In December 1642 the first meeting between Māori and Europeans took place: Ngāti Tūmatakōkiri and Abel Tasman. This encounter is illustrated from a 17th century point of view in the now iconic image of the 'Murderer's Bay'. Project 'View on Golden Bay' wants to rebuild this illustration with the help of views from artists, writers and researchers from both New Zealand and The Netherlands. The project will result in a book and exhibition. (read more).  In december 1642 vond de eerste ontmoeting plaats tussen Māori en Europeanen: Ngāti Tūmatakōkiri en Abel Tasman. Deze ontmoeting wordt vanuit 17e eeuw Europees perspectief weergegeven in de inmiddels iconografische illustratie van de 'Moordenaarsbaai'. Project 'Zicht op Golden Bay' wil dit beeld opnieuw opbouwen met behulp van inzichten van kunstenaars, schrijvers en onderzoekers uit zowel Nieuw-Zeeland als Nederland. Het project zal resulteren in een boek en expositie. (lees meer).


graphic and illustrative design
grafisch en illustratief ontwerp

Traditional Maori Dress: Recovery of a Seventeenth–Century Style?  Traditionele Maori Kleding: Herontdekking van een Zeventiende Eeuwse Stijl?

2012/03/13 18:09, 1 comment  13/03/2012 18:09, 1 reactie

Early European images of Maori present a range of diverse information. In the past, some of this information has been deemed less than reliable, but recent research has succeeded in validating some of the early material that was formerly repudiated. A variety of multidisciplinary methodologies, from art history, ethnology and Maori studies, as well as clothing design and textile technology, were used to examine the New Zealand work of four prenineteenth century graphic artists. The comparison of elements from works by Isaac Gilsemans, Sydney Parkinson, Williams Hodges and John Webber produced evidence that prior to European contact, traditional Maori dress included a style that was quite different from the stereotypical image that has dominated the last 200 years. Subsequent experimentation with textiles has enabled the recovery of this classic style of traditional Maori dress.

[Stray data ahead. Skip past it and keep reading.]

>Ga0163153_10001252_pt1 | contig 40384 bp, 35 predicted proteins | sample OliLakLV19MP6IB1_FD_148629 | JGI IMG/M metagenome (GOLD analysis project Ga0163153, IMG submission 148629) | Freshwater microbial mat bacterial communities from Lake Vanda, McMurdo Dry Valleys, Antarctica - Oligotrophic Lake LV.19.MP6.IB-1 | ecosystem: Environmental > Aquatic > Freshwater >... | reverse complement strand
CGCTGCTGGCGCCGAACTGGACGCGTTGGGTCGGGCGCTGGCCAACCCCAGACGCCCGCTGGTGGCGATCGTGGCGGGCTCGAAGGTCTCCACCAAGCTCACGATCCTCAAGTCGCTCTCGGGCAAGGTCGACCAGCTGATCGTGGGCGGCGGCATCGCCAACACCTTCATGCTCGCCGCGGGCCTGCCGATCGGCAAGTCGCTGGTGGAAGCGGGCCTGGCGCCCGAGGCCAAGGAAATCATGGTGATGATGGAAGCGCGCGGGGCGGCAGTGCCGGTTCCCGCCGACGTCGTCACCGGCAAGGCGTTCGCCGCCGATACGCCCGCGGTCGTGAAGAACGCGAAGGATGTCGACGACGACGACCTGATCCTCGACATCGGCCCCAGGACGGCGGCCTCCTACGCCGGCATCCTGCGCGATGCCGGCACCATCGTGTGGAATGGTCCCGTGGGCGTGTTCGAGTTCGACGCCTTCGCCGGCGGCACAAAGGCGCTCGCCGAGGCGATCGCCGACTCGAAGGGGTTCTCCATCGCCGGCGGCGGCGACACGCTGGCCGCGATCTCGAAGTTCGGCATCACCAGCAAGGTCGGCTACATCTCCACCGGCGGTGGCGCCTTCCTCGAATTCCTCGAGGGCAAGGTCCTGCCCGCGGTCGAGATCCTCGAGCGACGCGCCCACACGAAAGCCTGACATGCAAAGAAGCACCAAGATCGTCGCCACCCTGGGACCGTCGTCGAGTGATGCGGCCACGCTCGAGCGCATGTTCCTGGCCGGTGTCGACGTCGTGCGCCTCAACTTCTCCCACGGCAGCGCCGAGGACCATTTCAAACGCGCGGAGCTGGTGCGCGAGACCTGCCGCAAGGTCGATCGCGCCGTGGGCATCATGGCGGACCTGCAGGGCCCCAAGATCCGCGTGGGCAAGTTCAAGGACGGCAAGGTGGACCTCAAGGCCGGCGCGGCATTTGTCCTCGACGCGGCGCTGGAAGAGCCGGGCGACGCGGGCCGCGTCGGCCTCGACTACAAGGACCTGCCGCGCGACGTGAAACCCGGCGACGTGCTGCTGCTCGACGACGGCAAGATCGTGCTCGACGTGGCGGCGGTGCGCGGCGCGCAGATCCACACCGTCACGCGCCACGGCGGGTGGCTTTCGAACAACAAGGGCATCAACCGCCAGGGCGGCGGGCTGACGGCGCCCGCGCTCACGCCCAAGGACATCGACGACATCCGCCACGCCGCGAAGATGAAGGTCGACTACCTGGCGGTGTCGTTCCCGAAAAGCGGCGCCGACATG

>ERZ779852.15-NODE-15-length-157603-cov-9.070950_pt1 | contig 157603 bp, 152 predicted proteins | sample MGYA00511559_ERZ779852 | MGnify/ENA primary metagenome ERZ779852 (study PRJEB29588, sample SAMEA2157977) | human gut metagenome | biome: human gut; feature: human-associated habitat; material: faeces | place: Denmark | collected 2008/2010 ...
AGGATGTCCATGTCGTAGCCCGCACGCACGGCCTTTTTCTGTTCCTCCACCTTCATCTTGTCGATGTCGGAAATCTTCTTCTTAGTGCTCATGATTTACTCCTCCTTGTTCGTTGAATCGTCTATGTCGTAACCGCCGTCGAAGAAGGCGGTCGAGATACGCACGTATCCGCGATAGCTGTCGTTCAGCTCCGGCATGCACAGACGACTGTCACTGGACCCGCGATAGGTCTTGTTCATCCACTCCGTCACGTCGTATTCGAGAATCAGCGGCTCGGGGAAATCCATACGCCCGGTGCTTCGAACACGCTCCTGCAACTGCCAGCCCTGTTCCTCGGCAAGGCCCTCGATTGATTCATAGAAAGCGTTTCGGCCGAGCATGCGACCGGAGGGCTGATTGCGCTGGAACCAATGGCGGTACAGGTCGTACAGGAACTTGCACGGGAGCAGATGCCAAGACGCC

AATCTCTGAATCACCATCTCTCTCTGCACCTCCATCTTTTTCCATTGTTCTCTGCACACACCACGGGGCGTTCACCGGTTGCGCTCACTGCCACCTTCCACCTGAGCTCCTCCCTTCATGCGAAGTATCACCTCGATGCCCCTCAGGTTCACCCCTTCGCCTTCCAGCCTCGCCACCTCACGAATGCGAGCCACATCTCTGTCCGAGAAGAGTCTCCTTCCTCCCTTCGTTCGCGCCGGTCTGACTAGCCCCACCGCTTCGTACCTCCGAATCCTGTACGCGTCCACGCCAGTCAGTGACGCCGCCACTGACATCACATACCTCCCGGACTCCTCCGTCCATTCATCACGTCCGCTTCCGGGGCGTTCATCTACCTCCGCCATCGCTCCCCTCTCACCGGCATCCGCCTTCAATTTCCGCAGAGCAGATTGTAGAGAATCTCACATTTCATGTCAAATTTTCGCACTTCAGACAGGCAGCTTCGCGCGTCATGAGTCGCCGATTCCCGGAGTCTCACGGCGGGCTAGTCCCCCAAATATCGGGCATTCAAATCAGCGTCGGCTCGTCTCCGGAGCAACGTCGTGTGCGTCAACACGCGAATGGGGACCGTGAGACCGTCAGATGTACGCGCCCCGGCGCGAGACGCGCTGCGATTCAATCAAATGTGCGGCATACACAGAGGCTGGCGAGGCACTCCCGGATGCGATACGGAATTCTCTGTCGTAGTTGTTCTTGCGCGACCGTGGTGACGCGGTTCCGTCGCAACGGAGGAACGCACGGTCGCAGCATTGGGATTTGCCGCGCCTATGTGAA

By Dr. Patricia Te Arapo Wallace. Read the whole paper online here (from Pacific Arts, the journal of the Pacific Arts Association, vol. 1, 2006, pp. 54-64). Door Dr. Patricia Te Arapo Wallace. Lees hier het gehele artikel online (uit Pacific Arts, the journal of the Pacific Arts Association, vol. 1, 2006, pp. 54-64).

  1. Robert Jenkin schreef:

    Interesting. What were these garments made from?

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